The operator which introduced budget hotels to Dubai 13 years ago now has its sights fixed on top-end growth following Accor’s takeover of FRHI Hotels & Resorts yesterday.
It’s an interesting turn-around. Back then we all asked if there was room for budget – and now everyone wonders if luxury can withstand the pressures in today’s variable economic climate.
With Raffles and Fairmont now part of the Accor stable, it’s no surprise that the French chain is rubbing its hands at the prospect of new luxury business.
What perhaps is a surprise is the lengths at which it plans to go to target this sector. A new independent luxury structure, headed by a separate CEO – Chris Cahill, formerly at FRHI for 19 years – indicates the new-found focus and desire to differentiate itself from Accor’s mid-market and budget brands. Sebastien Bazin, CEO of AccorHotels, said it would have “autonomy and financial means”.
He added that the two luxury brands, containing many of the world’s most iconic hotels, complement Accor’s network “in a sublime fashion” while FRHI benefits from Accor’s bigger capacity and greater network.
Also read: Accor completes FRHI takeover
What is clear is that the ‘top shelf’ now looks busy with Raffles, Fairmont, three Sofitels (Hotels & Resorts, So Sofitel and Sofitel Legend) and recently acquired onefinestay; there was no room for MGallery and Pullman, which had to move onto the second level but to all intents and purposes, Accor’s five-star portfolio now encompasses eight brands.
It should be stressed Accor isn’t turning its back on the mid-market or budget, both of which will continue to drive much of its future pipeline, but it is telling that a third of Accor’s 150 hotels regionally are now in the upscale and luxury tiers.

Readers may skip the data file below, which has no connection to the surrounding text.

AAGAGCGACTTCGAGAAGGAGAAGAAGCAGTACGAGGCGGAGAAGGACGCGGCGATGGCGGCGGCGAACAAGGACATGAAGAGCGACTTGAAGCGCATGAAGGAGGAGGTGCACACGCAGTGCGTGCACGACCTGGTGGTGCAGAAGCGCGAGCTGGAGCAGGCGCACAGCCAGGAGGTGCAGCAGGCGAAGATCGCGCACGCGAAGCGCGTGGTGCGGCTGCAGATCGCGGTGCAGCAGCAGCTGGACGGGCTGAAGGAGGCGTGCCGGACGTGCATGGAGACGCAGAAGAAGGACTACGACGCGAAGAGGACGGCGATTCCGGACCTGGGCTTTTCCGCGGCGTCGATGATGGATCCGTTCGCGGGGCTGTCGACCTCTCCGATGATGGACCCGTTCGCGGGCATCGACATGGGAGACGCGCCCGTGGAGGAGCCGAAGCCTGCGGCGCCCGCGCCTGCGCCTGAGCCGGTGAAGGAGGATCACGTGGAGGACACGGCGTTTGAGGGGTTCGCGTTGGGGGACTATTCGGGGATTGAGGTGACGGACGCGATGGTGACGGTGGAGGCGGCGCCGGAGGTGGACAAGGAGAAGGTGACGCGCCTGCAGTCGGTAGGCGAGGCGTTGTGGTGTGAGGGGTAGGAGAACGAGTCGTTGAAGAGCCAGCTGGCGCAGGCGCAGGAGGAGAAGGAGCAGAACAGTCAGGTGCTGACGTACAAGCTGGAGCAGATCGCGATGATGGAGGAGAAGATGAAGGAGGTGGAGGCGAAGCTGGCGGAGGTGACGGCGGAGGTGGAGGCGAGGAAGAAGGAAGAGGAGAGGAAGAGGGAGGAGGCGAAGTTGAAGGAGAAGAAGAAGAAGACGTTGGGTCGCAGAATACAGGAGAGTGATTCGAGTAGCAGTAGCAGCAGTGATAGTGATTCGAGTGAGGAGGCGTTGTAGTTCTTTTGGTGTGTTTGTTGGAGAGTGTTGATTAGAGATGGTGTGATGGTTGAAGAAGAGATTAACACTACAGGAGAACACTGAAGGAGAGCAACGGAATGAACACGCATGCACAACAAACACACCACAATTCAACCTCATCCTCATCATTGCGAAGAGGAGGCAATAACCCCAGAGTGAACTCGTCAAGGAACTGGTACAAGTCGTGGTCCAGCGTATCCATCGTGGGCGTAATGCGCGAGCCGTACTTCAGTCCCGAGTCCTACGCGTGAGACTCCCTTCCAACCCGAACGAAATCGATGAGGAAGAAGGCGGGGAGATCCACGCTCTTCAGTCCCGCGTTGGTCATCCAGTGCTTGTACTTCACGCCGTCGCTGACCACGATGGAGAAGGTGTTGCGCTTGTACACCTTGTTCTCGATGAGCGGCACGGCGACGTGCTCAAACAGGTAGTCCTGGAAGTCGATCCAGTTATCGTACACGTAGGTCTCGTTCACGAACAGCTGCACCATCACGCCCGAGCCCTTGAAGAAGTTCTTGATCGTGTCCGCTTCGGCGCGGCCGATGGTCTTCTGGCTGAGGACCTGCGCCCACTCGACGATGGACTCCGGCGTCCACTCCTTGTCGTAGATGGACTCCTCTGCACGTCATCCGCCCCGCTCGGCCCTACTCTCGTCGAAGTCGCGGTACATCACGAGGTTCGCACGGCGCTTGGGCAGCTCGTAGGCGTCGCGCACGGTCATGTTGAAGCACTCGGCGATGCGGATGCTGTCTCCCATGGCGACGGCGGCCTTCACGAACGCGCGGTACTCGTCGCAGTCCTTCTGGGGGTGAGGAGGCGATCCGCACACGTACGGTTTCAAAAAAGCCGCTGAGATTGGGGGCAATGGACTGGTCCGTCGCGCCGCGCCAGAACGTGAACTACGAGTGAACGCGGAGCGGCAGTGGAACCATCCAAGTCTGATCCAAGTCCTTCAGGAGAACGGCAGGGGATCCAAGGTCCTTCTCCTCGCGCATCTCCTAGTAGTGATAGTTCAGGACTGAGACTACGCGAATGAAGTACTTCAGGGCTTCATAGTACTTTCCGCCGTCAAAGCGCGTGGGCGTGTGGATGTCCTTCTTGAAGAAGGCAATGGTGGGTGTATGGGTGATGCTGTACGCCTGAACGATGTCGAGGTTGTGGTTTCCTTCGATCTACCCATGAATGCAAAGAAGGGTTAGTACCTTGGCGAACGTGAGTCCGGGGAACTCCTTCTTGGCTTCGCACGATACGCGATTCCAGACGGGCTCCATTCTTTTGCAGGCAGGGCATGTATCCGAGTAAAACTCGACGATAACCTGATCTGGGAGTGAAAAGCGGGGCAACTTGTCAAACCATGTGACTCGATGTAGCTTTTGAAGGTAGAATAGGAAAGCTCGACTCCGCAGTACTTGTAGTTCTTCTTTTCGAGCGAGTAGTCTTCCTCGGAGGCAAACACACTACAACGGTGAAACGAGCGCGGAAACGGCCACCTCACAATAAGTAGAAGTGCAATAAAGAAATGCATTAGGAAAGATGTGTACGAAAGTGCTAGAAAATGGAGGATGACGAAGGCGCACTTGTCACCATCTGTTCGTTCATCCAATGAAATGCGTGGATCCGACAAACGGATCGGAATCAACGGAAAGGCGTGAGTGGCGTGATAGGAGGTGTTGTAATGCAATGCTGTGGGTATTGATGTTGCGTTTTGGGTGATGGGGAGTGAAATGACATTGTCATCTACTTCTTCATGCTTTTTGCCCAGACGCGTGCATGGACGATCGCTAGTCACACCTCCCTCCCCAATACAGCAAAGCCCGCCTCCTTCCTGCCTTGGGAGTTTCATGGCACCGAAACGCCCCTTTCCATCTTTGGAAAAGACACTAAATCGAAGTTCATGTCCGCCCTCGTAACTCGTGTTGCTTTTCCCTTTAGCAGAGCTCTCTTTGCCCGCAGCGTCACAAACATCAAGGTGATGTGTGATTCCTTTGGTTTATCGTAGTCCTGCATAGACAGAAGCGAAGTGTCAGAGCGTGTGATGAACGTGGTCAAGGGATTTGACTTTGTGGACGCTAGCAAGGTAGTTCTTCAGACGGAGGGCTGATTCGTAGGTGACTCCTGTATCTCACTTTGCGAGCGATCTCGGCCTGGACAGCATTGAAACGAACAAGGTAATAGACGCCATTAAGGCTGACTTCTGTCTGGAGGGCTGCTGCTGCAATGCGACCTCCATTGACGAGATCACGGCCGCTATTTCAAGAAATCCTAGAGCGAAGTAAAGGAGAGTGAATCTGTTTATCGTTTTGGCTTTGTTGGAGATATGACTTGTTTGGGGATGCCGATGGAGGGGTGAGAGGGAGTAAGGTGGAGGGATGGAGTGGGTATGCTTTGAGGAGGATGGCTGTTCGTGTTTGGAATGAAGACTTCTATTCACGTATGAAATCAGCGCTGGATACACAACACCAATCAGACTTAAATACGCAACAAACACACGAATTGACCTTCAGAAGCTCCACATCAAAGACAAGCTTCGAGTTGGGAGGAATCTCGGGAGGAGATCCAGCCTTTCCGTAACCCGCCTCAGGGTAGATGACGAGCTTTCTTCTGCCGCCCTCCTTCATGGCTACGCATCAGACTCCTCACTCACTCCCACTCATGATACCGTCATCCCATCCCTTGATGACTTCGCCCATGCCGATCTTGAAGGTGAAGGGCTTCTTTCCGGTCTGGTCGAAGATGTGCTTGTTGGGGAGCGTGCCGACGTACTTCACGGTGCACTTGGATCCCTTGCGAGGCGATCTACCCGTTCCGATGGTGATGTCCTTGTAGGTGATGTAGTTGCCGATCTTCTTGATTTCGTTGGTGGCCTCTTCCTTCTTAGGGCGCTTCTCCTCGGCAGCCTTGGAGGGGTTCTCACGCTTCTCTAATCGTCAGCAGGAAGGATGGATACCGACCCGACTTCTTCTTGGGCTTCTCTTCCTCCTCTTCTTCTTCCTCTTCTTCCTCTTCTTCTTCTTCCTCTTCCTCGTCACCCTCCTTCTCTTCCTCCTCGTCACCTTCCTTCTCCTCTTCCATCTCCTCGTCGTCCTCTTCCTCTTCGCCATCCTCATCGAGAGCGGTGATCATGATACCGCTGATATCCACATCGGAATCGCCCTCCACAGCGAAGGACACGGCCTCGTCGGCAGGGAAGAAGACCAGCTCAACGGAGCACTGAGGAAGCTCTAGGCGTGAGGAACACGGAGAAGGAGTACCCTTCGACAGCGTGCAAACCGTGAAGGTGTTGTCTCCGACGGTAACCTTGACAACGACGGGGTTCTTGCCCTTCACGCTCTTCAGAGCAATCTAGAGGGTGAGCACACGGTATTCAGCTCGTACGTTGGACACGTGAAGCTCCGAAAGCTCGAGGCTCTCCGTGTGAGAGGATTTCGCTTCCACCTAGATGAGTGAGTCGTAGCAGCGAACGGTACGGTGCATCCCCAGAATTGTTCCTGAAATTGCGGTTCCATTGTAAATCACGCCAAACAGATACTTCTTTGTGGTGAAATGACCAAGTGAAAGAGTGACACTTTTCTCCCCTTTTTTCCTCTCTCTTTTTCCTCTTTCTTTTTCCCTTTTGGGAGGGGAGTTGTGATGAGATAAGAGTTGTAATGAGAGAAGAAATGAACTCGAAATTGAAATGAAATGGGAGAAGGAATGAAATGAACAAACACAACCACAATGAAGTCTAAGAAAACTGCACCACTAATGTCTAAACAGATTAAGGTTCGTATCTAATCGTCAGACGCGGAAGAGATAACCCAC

Jean-Jacques Dessors, CEO HotelServices for the Mediterranean, Middle East and Africa, acknowledged it will have to “exaggerate” the qualities of each brand in the five-star and luxury segments (now over 450 hotels), and each market will have to look at how they are positioned. “Maybe some of the Sofitel Legends will move over to Fairmont or Raffles,” he said.
Irrespective of the new union, Olivier Granet, managing director and chief operating officer for AccorHotels Middle East, believes the UAE has room for more of ‘old Accor’s top-end brands. “Dubai has a great opportunity for a Sofitel So and an MGallery,” he said.
While distribution systems have gone live today, the organisational integration is unlikely to be completed before mid-October. Dessors said it would look to pair the loyalty recognition strengths of FRHI with the more distribution-led, earn-and-burn nature of Le Club.
Accor shareholders gave the deal the thumbs up with 73 per cent voting and 98 per cent of them supporting the move. Three Middle East investor heavyweights will now play a key part in driving the company forward with Aziz Aluthman Fakhroo and Ali Bouzarif from QIA and Sarmad Zok from Kingdom Holding Company now sitting on the Accor board.
With Dubai Parks and Resorts opening later this year, and Rove hotels being rolled out across the city, the mid-market charge is in full flow.
But today served as a reminder that the newly expanded Accor, with hotels like Raffles Singapore and The Savoy in London now under its wing, still sees plenty of mileage in the five-star market regionally and internationally.